Just before Christmas, the IRS has proved a bringer of gifts for taxpayers who drive a car for business. But the agency turned out to be a Grinch if you or are thinking about buying a Tesla electric vehicle in 2019.

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Standard mileage rate goes up in 2019

The IRS has increased the standard mileage rate for business driving during 2019 to 58 cents per mile. This is a 3.5 cent increase over the rate for 2018. Driving costs have gone up, so the rate has increased. The IRS recalculates the standard mileage rate for business each year using an annual study of the fixed and variable costs of operating an automobile, including depreciation, insurance, repairs, tires, maintenance, gas, and oil.

To determine your deductible business mileage expenses using the standard rate, you simply multiply your business miles by the rate. For example, if you drive 10,000 business miles in 2019 you’ll have a $5,800 deduction. In contrast, if you drove 10,000 business miles in 2018, you could only deduct $5,550.

The standard rate for driving for medical or moving purposes is 20 cents per mile in 2019, up from 18 cents per mile in 2018.  But, for most people, the increase means nothing. As a result of the new tax law, very few taxpayers can deduct moving expenses. The deduction is now limited to members of the Armed Forces on active duty moving under orders to a permanent change of station.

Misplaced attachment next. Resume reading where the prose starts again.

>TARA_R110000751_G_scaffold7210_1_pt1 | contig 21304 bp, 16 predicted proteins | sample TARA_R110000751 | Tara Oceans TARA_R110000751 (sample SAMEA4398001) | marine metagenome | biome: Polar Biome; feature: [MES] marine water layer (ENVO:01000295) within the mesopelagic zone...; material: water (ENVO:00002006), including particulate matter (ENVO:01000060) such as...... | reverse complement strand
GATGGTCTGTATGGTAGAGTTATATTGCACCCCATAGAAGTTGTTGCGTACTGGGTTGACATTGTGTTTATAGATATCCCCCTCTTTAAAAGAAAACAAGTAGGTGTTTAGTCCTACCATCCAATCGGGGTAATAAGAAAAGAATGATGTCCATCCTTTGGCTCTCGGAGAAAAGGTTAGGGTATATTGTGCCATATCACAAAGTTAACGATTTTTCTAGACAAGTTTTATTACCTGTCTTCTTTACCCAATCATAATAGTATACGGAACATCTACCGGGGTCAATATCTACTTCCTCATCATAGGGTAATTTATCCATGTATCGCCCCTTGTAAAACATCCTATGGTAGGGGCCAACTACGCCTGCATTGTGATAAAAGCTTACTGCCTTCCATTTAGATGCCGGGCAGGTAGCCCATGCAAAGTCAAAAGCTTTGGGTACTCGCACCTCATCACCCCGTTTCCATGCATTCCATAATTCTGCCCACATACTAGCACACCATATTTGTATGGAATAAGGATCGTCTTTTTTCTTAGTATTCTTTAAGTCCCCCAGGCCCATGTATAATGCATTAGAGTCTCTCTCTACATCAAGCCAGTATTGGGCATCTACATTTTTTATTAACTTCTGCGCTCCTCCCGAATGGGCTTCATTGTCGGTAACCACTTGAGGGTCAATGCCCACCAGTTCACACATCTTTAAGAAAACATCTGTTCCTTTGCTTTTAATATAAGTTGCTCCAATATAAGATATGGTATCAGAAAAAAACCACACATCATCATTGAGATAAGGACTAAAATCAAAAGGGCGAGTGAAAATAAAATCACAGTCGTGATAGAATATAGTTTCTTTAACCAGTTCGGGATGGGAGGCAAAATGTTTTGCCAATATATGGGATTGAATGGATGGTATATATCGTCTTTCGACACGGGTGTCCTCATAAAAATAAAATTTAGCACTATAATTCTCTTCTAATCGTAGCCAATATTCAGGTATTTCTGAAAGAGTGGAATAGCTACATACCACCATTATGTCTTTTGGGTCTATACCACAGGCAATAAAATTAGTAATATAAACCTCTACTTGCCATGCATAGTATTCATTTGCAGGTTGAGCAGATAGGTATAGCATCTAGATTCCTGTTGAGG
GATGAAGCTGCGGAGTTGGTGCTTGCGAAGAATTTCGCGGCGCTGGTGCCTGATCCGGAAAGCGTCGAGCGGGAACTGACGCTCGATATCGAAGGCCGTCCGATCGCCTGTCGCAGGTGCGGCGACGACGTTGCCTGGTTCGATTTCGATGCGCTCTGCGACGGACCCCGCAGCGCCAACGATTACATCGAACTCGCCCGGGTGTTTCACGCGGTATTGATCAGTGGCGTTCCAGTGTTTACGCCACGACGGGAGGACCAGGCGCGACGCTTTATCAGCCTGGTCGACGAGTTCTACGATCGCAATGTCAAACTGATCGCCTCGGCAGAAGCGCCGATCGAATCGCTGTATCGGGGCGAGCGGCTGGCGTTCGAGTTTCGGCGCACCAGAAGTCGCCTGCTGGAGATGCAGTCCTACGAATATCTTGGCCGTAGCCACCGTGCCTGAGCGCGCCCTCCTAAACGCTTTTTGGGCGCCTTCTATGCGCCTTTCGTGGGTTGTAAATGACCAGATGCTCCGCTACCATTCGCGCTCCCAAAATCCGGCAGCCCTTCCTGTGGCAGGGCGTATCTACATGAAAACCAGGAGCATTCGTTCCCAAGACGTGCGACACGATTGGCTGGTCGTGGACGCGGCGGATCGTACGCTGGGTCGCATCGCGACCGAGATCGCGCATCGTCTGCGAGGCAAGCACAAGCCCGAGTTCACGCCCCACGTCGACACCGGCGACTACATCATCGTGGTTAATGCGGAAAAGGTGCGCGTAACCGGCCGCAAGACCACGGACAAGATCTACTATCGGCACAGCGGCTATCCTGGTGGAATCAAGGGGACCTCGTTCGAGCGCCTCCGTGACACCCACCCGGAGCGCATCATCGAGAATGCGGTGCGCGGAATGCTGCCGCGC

The standard rate for driving for charitable purposes is 14 cents per mile.  The IRS is not allowed to adjust this rate.

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Tesla tax credit phased out during 2019

Meanwhile, the IRS also announced that the tax credit for buying an electric Tesla vehicle will go down in 2019. Plug-in electric vehicles such as the Tesla are eligible for a tax credit of up to $7,500. However, this credit phases out once a manufacturer produces 200,000 electric vehicles.

The phase-out starts during the second calendar quarter after 200,000 vehicles are sold. Taxpayers purchasing the vehicle during the first two calendar quarters of the phase-out period may claim a 50% credit. Those purchasing the vehicles during the third and fourth calendar quarters of the phase-out period may claim 25% credit. No credit is available for vehicles purchased after the last day of the fourth calendar quarter of the phase-out period.

The IRS has announced that Tesla has sold 200,000 vehicles by the end of the third quarter of 2018 (September 30, 2018). Thus, the credit for purchasing Tesla vehicles will begin to phase out starting on January 1, 2019. The following chart shows the phase-out amounts.

VehicleFull Credit When Purchased by 12/31/2018Reduced Credit When Purchased From 1/1/2019 Through 6/30/2019Reduced Credit When Purchased From 7/1/2019 Through 12/31/2019Tax Credit Available Starting 1/1/2020
Tesla$7,500$3,750$1,875$0

This phase-out applies to any make, model, or model year of new qualified plug-in electric vehicle sold by Tesla.

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Stephen Fishman

Stephen Fishman

Stephen Fishman is a self-employed tax expert and regular contributor to MileIQ. He has dedicated his career as an attorney and author to writing useful, authoritative and recognized guides on taxes and business law for entrepreneurs, independent contractors, freelancers and other self-employed people. He is the author of over 20 books and hundreds of articles, and has been quoted in The New York Times, Wall Street Journal, Chicago Tribune, and many other publications. Visit Fishman Law and Tax Files for more information on his work.
Stephen Fishman